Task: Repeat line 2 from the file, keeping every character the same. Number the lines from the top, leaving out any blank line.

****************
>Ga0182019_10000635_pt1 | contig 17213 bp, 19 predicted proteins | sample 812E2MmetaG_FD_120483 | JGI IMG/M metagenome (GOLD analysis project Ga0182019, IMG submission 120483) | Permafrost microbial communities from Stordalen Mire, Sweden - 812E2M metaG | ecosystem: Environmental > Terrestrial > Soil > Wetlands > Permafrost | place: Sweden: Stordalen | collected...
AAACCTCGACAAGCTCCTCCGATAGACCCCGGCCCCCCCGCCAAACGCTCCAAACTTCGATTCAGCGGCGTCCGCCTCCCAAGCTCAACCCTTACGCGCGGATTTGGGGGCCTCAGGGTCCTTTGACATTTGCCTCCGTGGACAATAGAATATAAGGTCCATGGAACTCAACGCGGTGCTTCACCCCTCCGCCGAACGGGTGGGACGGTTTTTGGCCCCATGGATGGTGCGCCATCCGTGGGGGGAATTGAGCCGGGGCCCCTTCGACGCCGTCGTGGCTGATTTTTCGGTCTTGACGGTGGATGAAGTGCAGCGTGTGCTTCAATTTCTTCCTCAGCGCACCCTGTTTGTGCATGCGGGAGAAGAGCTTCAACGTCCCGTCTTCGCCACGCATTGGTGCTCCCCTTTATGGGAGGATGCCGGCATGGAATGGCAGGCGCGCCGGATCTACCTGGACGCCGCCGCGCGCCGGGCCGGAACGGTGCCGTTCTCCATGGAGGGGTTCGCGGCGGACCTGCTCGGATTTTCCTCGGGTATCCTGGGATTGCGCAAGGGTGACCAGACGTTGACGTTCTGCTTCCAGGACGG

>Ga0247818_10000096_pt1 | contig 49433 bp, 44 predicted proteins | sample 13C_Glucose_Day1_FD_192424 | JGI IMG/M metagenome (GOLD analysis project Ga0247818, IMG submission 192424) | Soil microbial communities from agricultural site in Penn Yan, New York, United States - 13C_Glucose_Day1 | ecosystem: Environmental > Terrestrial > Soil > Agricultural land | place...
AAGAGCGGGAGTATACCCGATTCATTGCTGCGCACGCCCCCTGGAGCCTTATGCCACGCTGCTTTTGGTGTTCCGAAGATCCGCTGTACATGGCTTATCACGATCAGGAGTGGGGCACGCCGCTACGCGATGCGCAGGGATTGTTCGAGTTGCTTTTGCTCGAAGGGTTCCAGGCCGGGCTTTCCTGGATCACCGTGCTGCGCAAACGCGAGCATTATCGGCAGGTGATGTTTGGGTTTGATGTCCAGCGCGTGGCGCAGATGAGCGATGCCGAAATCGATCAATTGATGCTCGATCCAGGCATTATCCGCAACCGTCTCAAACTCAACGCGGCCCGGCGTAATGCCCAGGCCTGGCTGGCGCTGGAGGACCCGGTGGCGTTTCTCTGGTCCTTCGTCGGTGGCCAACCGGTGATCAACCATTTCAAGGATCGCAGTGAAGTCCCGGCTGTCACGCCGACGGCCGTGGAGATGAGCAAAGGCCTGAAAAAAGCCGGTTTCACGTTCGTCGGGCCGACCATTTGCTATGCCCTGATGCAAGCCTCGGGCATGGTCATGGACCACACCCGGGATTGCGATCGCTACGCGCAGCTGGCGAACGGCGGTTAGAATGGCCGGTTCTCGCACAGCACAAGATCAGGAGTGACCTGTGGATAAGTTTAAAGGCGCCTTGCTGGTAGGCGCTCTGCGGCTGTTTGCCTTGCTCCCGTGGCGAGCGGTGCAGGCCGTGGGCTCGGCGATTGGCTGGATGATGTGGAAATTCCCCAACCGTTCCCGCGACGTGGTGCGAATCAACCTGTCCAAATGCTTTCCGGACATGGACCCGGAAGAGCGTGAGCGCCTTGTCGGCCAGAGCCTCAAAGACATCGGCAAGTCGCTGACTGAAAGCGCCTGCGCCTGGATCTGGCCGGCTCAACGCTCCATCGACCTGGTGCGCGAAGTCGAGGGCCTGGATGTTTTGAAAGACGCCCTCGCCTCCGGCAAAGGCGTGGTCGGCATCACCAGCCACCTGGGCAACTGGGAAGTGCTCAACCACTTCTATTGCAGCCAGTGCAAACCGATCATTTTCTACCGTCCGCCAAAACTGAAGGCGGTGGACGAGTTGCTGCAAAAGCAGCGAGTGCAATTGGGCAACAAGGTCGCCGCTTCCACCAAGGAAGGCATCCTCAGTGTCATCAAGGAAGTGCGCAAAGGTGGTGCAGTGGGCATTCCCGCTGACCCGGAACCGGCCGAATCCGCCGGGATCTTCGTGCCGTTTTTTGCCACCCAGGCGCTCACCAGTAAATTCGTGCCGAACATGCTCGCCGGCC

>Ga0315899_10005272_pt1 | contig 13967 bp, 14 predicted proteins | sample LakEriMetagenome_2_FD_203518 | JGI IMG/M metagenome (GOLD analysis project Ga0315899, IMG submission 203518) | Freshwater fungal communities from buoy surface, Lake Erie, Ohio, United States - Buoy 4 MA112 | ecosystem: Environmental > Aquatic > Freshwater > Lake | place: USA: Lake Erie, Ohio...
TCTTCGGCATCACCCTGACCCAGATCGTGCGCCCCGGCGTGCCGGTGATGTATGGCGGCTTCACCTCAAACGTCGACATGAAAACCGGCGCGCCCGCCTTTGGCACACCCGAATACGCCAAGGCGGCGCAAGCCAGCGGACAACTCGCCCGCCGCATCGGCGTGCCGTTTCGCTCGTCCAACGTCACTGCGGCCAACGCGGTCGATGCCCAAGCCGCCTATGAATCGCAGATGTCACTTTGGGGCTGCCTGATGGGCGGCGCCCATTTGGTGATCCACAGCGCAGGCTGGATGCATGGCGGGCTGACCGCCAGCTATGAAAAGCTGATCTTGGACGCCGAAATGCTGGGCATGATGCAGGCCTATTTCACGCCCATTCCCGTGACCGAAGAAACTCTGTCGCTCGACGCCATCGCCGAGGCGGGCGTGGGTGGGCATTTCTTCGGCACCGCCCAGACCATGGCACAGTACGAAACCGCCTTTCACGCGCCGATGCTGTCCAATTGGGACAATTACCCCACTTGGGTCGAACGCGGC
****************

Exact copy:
AAACCTCGACAAGCTCCTCCGATAGACCCCGGCCCCCCCGCCAAACGCTCCAAACTTCGATTCAGCGGCGTCCGCCTCCCAAGCTCAACCCTTACGCGCGGATTTGGGGGCCTCAGGGTCCTTTGACATTTGCCTCCGTGGACAATAGAATATAAGGTCCATGGAACTCAACGCGGTGCTTCACCCCTCCGCCGAACGGGTGGGACGGTTTTTGGCCCCATGGATGGTGCGCCATCCGTGGGGGGAATTGAGCCGGGGCCCCTTCGACGCCGTCGTGGCTGATTTTTCGGTCTTGACGGTGGATGAAGTGCAGCGTGTGCTTCAATTTCTTCCTCAGCGCACCCTGTTTGTGCATGCGGGAGAAGAGCTTCAACGTCCCGTCTTCGCCACGCATTGGTGCTCCCCTTTATGGGAGGATGCCGGCATGGAATGGCAGGCGCGCCGGATCTACCTGGACGCCGCCGCGCGCCGGGCCGGAACGGTGCCGTTCTCCATGGAGGGGTTCGCGGCGGACCTGCTCGGATTTTCCTCGGGTATCCTGGGATTGCGCAAGGGTGACCAGACGTTGACGTTCTGCTTCCAGGACGG